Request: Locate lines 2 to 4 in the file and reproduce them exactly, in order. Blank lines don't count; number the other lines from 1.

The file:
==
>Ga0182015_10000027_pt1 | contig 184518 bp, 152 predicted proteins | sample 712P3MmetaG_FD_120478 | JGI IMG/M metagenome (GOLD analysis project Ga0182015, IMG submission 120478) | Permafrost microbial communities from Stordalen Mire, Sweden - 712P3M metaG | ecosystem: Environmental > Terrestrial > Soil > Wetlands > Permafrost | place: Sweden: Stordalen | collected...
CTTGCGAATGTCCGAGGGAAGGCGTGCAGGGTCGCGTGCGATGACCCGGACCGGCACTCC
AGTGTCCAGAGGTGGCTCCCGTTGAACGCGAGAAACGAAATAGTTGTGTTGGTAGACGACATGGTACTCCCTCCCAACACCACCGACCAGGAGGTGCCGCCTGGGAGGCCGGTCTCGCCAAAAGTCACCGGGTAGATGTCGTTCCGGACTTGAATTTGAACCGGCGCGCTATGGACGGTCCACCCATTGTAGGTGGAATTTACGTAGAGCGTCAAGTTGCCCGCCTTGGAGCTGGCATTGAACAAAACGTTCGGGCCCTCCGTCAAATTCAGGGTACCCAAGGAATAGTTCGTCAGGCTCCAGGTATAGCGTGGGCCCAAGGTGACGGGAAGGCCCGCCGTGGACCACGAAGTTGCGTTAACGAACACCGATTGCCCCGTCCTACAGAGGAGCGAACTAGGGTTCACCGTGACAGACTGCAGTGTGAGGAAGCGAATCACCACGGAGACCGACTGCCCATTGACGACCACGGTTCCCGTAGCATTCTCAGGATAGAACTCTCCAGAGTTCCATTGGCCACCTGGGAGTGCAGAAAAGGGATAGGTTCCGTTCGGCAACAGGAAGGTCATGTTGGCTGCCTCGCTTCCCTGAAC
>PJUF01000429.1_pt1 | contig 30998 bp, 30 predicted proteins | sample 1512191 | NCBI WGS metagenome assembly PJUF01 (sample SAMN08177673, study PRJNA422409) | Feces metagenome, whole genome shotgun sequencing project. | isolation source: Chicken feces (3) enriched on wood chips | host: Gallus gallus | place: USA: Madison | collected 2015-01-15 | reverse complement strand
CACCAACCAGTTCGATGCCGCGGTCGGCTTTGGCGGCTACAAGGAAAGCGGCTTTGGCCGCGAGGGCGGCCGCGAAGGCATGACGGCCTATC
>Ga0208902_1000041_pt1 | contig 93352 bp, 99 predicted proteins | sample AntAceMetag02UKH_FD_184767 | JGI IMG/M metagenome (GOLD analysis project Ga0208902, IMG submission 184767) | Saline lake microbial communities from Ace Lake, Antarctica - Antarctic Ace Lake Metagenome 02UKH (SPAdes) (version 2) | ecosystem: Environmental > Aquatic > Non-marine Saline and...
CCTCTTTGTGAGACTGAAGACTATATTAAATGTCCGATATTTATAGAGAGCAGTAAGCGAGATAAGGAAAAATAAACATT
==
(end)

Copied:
CTTGCGAATGTCCGAGGGAAGGCGTGCAGGGTCGCGTGCGATGACCCGGACCGGCACTCC
AGTGTCCAGAGGTGGCTCCCGTTGAACGCGAGAAACGAAATAGTTGTGTTGGTAGACGACATGGTACTCCCTCCCAACACCACCGACCAGGAGGTGCCGCCTGGGAGGCCGGTCTCGCCAAAAGTCACCGGGTAGATGTCGTTCCGGACTTGAATTTGAACCGGCGCGCTATGGACGGTCCACCCATTGTAGGTGGAATTTACGTAGAGCGTCAAGTTGCCCGCCTTGGAGCTGGCATTGAACAAAACGTTCGGGCCCTCCGTCAAATTCAGGGTACCCAAGGAATAGTTCGTCAGGCTCCAGGTATAGCGTGGGCCCAAGGTGACGGGAAGGCCCGCCGTGGACCACGAAGTTGCGTTAACGAACACCGATTGCCCCGTCCTACAGAGGAGCGAACTAGGGTTCACCGTGACAGACTGCAGTGTGAGGAAGCGAATCACCACGGAGACCGACTGCCCATTGACGACCACGGTTCCCGTAGCATTCTCAGGATAGAACTCTCCAGAGTTCCATTGGCCACCTGGGAGTGCAGAAAAGGGATAGGTTCCGTTCGGCAACAGGAAGGTCATGTTGGCTGCCTCGCTTCCCTGAAC
>PJUF01000429.1_pt1 | contig 30998 bp, 30 predicted proteins | sample 1512191 | NCBI WGS metagenome assembly PJUF01 (sample SAMN08177673, study PRJNA422409) | Feces metagenome, whole genome shotgun sequencing project. | isolation source: Chicken feces (3) enriched on wood chips | host: Gallus gallus | place: USA: Madison | collected 2015-01-15 | reverse complement strand